Autumn Leaves and Chrysanthemums, full view by Jin Dui

    Horizontal Chinese painting; ink and colors on paper; 34.2 cm x 27.3 cm; white chrysanthemums, symbol of 9th month, autumn and fruit blossoms; calligraphy and one seal by artist.

  • Thumbnail for Lotus, characters
    Lotus, characters by Wu Shouxian

    Chinese hanging scroll with vertically-oriented painting; black ink and trace of red on paper; image area 31 cm x 132.4 cm; brocade frame, flush roller with brocade ends; lotus represents purity, perfection, summer, and the flower carried by Ho Hsien-Ku, the eighth of the eight immortals revered in Buddhist worship; calligraphy, one seal by the artist.

  • Thumbnail for Jue or Libation Cup
    Jue or Libation Cup

    Late Shang period to early Western Zhou is often referred to as the 'Period of Brilliance' that marks the high point of Chinese Bronze Age, due to a relatively stability created by central political power. It was the era where the Jue form of ritual wine-drinking vessels was most encountered. The strong sense of spirituality and the feeling of peace of the time are well expressed in this remarkable Jue. Jue is one of the ritual wine-drinking bronze vessels for the elite class, exclusively in sacrifices and rituals. It was used to warm wine for libation. The stiff and compact body carries a sense of refrainment with a flat bottom, supported by three blade-shaped legs. The raised tail and restrained spout transform the Jue to a lively upright bird ready to soar upwards. The short rectangular posts are flat on the outer face and rounded on the inner face; they are uneven because one had been broken and insecurely mended with some white substance. The fractured joints between the body and the post caps indicate that they were casted separately. They stand on opposite sides of the rim, holding conical finials bearing a whirligig pattern carved in sunken incised lines; less visible on one post, due to heavy corrosion. The limited decoration of the vessel focuses on the upper section of the body with a narrow and single register, ornamented with a tiger motif rising from the background of dense spirals lei-wen (or 'thunder pattern'). It is bordered with a small repetitive circle motif and bisected by a flat handle, accentuated by a head of an archaic dragon. As part of the late Shang bronze ornaments, this combination of abstract animal figurative, geometrical form, and the lei-wen, almost always represents the conjuration of a cosmological myth. There are visible flaws on the ornament band and behind the handle. The seams are more visible on the outer faces, especially at the band of decoration. The Jue projects a sense of fierceness and reverent awe, due to the effects of the restrained decoration and the simplicity of the design. Prehistoric bronzes, as in the case of this vessel, were mostly found from large hoards or graves, evidently indicated on the inner and outer surfaces covered with emerald-green patina and traces of earthy incrustation. Its exceptional exquisiteness lies in the sense of austerity in shape and design, the aesthetic sense of technical gaucherie and the rough encrustation of beautiful emerald-green patina on the surface formed during centuries of burial.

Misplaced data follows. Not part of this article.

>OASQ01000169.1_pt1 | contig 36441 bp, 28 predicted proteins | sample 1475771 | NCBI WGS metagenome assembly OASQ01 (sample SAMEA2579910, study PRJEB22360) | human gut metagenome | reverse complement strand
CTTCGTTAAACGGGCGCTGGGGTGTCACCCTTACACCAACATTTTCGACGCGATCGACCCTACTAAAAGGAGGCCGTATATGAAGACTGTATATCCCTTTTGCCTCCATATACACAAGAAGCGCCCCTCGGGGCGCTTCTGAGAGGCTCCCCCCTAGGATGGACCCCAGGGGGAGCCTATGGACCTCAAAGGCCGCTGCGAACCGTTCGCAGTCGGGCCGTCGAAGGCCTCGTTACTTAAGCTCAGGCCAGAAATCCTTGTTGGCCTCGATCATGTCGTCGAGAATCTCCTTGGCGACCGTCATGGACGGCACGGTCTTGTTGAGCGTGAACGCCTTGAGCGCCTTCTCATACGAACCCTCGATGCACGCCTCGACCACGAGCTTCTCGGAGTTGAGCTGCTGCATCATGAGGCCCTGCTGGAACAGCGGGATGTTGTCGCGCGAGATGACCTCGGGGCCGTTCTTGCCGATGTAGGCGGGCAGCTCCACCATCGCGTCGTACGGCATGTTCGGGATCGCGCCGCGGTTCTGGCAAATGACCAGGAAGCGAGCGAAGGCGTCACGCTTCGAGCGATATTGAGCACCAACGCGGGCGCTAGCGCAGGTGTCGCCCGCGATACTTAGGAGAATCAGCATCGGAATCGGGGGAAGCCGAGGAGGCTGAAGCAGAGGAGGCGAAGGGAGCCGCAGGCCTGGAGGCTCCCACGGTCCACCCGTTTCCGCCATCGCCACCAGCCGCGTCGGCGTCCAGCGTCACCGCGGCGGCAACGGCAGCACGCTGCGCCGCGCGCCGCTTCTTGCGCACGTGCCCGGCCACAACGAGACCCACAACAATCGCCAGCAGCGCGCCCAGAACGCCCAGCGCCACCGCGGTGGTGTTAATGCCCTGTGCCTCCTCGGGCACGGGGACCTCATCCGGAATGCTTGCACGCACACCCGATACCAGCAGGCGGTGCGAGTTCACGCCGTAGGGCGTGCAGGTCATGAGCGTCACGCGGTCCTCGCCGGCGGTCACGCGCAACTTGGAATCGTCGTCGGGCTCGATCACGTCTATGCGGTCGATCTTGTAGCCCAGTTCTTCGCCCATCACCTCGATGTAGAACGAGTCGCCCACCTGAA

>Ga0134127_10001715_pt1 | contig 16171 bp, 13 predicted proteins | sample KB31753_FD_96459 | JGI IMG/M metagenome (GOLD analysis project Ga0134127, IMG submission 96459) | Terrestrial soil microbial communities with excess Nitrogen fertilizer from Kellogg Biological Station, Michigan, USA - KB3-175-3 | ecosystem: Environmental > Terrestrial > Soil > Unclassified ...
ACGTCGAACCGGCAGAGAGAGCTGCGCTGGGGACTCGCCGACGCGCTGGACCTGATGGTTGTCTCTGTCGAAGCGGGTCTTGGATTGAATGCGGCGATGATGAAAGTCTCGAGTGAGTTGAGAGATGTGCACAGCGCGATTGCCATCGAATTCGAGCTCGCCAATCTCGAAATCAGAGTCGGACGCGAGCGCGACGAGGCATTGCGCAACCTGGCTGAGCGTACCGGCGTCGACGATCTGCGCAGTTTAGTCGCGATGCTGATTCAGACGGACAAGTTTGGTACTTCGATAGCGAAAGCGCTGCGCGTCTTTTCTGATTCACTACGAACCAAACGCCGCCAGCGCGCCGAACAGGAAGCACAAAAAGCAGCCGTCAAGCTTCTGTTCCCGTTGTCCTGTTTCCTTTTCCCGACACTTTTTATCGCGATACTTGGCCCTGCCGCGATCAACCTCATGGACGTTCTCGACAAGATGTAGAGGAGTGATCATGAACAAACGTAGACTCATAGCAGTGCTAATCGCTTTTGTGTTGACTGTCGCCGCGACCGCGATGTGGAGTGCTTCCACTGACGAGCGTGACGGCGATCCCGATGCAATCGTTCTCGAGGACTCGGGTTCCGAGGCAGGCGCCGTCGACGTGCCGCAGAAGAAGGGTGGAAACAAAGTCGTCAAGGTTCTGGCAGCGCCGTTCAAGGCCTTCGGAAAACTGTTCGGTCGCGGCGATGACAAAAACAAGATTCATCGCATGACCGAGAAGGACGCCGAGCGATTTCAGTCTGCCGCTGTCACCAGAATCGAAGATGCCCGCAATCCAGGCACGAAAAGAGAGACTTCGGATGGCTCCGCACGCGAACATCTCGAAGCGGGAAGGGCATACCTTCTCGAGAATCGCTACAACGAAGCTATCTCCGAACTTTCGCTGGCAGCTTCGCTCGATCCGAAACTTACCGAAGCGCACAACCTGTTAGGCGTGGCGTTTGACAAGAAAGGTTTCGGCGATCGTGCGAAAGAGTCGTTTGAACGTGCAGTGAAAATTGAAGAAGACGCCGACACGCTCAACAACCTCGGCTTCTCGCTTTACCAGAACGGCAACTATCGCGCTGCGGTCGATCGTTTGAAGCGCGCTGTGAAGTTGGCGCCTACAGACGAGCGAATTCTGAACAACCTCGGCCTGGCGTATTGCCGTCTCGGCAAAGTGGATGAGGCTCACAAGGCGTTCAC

• Thumbnail for Nanko hanging scroll, full view
    Nanko hanging scroll, full view by Gakusen, Obe

    Japanese hanging scroll with vertically-oriented painting and a dark grey-blue mounting. The image area is 27 cm x 87.5 cm and depicts a Nanga school southern Chinese style with a scene of mountains in close proximity. Also known as “Haruku Kon†and “Tani Buncho,†Nanko studied Chinese painting in Nagasaki, where Chinese artists served as cultural envoys between China and Japan from the 17th century. The Nagasaki school mainly followed the southern school of the Ming and Qing eras and subjects were limited to landscapes. Nanko received commissions to execute paintings for the Imperial Palace. Although considered a Japanese painter, this instance of Nanko’s work is in one variant of the Chinese Nanga style, imitating the mi-dot brush stroke popular during the Sung dynasty.

  • Thumbnail for After Hiroshige, front view stage 1
    After Hiroshige, front view stage 1 by unknown

    One of nineteen prints which illustrate the process of making a multi-block multicolor woodblock print.The print reproduced is the view of Asakusa Kinryuzan (Asakusa Kannon Temple) from Ando Hiroshige’s Toto yukimi hakkei (Eight Views of Snow in the Eastern Capital).

  • Thumbnail for After Hiroshige, front view stage 3
    After Hiroshige, front view stage 3 by unknown

    One of nineteen prints which illustrate the process of making a multi-block multicolor woodblock print.The print reproduced is the view of Asakusa Kinryuzan (Asakusa Kannon Temple) from Ando Hiroshige’s Toto yukimi hakkei (Eight Views of Snow in the Eastern Capital).

  • Thumbnail for Landscape
    Landscape by Pu Ju

    Vertical landscape done in the blue and green style, with small pavilion on a rocky outcropping above man in small boat below. Four line inscription links the foreground imagery with that of the far distance. Three seals placed at varying points on the painting.

  • Thumbnail for Cormorant Fishing, front view
    Cormorant Fishing, front view by Arai Yoshimune

    From the Hasegawa series. Flames of the fishing boat are obscured by the fisherman’s net, framed by a bridge silhouetted above. Another good example of shin-hanga.